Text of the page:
I'm sure Wallace, an amazingly vital old war horse who probably reviles retirement, was inclined to leap at this chance to get back into battle, but his judgement in accepting Clemens' offer was atrocious. He is conflicted beyond fixing. He likes his subject; they are friends. He undoubtedly hopes to see Clemens cleared: so much for journalistic objectivity. He wants the Mitchell Report to be proven wrong. He could be counted upon to ask the tough questions that Clemens needs to answer; in fact, that's why Clemens insisted that he do the interview. The interview took place in Clemens' home, another requirement insisted upon by the Rocket for CBS to get its ratings booster: his domain, where he is comfortable, chatting with a friend, and not in a studio, being interrogated, in the classic "60 Minutes" fashion. If "60 Minutes" had any integrity left, it would have said, curtly, "Sure, Roger. We'll do an interview. But leave the choice of the interviewer to us." Would Clemens have accepted those terms? We'll never know. Personally, I think he would have passed and tried Larry King. "So, Roger, why do they call you 'the Rocket'"?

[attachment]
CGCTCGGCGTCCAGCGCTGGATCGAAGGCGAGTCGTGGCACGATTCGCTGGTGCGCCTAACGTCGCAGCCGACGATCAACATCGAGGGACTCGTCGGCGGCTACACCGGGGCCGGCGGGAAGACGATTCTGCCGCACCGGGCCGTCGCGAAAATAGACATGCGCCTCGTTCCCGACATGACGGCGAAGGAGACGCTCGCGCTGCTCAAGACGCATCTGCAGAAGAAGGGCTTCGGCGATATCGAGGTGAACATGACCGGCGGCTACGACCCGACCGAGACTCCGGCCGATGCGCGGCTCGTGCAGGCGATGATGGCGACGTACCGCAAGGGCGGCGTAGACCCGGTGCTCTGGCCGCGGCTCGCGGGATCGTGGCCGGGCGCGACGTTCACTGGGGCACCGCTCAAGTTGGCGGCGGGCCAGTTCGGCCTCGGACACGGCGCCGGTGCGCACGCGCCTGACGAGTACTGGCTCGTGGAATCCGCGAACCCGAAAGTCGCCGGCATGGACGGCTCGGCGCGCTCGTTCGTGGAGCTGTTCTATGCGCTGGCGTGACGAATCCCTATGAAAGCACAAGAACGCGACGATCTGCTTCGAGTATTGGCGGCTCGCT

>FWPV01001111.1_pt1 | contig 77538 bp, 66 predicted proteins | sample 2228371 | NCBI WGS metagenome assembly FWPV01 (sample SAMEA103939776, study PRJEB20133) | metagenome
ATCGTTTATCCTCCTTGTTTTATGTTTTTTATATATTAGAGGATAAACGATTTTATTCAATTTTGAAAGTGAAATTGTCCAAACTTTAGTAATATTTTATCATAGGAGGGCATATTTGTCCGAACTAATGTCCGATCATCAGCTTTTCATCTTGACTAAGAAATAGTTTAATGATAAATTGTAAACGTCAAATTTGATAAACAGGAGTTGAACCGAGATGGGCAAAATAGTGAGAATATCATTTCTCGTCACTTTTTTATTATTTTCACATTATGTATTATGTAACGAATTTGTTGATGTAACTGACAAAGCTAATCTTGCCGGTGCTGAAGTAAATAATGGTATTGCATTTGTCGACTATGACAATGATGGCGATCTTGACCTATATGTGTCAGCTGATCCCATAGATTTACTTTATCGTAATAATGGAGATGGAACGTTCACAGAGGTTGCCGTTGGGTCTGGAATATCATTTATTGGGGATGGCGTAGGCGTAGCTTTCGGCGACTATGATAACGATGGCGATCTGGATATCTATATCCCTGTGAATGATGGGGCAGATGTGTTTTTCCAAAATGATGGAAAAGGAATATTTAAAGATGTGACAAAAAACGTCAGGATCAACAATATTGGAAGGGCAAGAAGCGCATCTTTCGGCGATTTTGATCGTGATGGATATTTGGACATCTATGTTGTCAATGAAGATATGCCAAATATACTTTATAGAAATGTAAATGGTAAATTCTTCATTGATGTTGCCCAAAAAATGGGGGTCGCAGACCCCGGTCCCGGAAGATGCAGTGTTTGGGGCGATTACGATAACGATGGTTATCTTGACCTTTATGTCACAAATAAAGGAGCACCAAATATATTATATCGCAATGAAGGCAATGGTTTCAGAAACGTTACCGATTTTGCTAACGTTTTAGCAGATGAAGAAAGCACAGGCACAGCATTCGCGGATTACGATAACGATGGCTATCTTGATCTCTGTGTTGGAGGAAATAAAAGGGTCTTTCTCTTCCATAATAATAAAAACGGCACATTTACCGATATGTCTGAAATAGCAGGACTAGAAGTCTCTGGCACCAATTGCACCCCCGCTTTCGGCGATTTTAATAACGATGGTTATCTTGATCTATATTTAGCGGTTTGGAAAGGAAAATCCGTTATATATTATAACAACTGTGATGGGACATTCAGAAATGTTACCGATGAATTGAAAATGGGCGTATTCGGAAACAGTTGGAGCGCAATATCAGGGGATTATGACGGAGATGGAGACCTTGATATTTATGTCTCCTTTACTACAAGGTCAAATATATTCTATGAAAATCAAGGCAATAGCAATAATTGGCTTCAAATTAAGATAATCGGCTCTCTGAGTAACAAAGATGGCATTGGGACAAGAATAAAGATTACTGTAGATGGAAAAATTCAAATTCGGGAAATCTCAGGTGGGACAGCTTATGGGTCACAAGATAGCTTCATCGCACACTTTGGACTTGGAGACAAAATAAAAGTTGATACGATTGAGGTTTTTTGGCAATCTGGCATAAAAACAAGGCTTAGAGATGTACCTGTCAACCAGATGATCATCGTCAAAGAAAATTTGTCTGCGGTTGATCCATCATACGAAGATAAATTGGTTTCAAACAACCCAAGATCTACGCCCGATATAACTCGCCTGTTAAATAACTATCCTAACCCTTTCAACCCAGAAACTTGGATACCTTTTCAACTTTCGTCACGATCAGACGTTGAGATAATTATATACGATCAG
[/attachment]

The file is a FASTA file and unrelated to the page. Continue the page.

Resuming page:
The January 6 interview confirmed all fears. Brian McNamee, Clemens personal trainer whom he personally brought with him to New York from Toronto, testified that he had repeatedly injected Clemens with steroid beginning in 1997. After Clemens stated that he "never" took steroids or human growth hormone, Wallace said, "Swear?" Clemens responded, "Swear." What did that mean, exactly? "Swear" means a binding oath. Clemens didn't put his name on a notarized affidavit, or swear in court. Did Wallace ask him to do any of those things? No. Clemens said that the only thing his trainer, who told the Mitchell Commission that he had repeatedly injected steroids into Clemens, had injected was lidocane and vitamen B12. Did Wallace press on, while pointing out to Clemens that B12 is regarded as a steroid masking agent, often used by steroid-users to pass urine tests? No.